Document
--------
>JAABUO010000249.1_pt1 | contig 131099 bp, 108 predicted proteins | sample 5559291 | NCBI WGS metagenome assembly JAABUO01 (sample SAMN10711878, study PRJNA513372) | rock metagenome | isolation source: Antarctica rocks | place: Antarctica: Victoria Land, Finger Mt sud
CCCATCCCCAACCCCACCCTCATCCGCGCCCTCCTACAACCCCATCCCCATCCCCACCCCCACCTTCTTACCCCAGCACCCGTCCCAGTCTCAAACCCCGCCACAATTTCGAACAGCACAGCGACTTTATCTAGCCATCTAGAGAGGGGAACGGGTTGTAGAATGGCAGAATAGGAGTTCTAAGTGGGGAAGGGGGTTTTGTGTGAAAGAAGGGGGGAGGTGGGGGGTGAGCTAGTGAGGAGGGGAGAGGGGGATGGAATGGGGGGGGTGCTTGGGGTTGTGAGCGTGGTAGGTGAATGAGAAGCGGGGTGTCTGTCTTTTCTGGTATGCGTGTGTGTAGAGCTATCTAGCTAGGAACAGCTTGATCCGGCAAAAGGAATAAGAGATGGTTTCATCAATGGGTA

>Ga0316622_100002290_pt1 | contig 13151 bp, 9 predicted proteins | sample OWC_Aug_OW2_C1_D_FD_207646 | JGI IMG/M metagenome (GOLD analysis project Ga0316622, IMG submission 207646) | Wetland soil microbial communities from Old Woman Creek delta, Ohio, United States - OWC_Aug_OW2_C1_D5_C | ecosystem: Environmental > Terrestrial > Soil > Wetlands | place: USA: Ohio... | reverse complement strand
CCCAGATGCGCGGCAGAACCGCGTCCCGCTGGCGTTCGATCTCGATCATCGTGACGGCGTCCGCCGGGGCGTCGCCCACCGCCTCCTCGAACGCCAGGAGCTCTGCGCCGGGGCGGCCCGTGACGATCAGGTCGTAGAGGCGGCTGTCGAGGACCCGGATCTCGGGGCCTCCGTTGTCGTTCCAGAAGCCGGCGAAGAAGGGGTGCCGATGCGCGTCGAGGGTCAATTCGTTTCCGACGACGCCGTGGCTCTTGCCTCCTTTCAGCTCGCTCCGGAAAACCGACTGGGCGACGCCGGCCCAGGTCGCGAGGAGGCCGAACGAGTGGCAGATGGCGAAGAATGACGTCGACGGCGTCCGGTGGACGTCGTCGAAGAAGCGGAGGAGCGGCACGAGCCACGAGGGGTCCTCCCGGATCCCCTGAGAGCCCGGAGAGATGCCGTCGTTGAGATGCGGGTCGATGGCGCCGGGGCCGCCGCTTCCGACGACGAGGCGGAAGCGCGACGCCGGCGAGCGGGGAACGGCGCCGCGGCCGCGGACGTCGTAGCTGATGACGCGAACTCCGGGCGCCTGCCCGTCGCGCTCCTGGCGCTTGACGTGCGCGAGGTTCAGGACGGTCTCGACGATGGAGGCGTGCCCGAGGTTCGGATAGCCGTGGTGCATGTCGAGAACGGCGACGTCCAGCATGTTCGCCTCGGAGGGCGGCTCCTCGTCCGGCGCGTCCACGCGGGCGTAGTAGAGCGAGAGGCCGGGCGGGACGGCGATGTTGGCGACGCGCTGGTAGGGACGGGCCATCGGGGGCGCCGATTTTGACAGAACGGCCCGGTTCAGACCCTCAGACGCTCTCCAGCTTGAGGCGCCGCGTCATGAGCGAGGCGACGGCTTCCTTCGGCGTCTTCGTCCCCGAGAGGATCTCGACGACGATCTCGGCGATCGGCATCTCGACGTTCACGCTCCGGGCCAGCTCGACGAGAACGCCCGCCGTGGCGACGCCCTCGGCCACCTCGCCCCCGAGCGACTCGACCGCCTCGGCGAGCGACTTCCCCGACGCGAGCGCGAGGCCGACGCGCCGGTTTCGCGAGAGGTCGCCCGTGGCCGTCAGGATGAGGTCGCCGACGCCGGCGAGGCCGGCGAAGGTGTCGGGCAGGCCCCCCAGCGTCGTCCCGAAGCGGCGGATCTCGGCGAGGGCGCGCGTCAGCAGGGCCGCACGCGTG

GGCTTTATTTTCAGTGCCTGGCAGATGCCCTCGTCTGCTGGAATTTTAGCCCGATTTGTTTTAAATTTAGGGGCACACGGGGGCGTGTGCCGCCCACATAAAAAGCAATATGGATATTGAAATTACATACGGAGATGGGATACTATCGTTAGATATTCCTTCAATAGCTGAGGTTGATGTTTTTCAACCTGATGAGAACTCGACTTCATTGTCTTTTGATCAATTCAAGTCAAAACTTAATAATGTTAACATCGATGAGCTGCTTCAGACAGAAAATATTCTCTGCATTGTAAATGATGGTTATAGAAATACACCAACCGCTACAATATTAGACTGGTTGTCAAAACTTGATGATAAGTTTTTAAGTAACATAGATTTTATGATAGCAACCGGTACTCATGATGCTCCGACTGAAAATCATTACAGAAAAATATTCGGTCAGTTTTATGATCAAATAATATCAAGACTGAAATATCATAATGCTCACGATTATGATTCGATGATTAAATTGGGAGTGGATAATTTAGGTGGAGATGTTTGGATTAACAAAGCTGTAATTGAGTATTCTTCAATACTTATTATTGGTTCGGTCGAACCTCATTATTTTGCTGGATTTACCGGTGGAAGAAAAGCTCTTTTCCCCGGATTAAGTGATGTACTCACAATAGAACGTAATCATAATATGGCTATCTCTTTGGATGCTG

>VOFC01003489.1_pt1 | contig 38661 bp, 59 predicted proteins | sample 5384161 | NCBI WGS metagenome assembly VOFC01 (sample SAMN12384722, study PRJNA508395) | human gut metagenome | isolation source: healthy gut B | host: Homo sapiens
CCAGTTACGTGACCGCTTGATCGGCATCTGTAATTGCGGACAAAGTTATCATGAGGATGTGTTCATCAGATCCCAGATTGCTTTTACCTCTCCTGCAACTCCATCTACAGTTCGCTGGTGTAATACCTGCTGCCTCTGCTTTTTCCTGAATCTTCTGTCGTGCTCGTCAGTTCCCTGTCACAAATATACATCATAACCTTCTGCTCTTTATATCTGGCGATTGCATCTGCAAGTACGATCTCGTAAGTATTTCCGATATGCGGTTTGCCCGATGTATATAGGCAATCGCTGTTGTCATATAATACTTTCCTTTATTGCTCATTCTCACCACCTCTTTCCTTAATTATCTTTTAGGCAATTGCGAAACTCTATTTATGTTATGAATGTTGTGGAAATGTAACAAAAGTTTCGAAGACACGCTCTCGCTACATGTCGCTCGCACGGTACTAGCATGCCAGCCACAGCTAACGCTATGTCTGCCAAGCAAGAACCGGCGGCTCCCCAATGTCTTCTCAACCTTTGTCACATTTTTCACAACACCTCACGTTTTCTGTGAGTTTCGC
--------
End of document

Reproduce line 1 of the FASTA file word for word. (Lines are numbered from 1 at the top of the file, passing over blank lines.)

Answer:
>JAABUO010000249.1_pt1 | contig 131099 bp, 108 predicted proteins | sample 5559291 | NCBI WGS metagenome assembly JAABUO01 (sample SAMN10711878, study PRJNA513372) | rock metagenome | isolation source: Antarctica rocks | place: Antarctica: Victoria Land, Finger Mt sud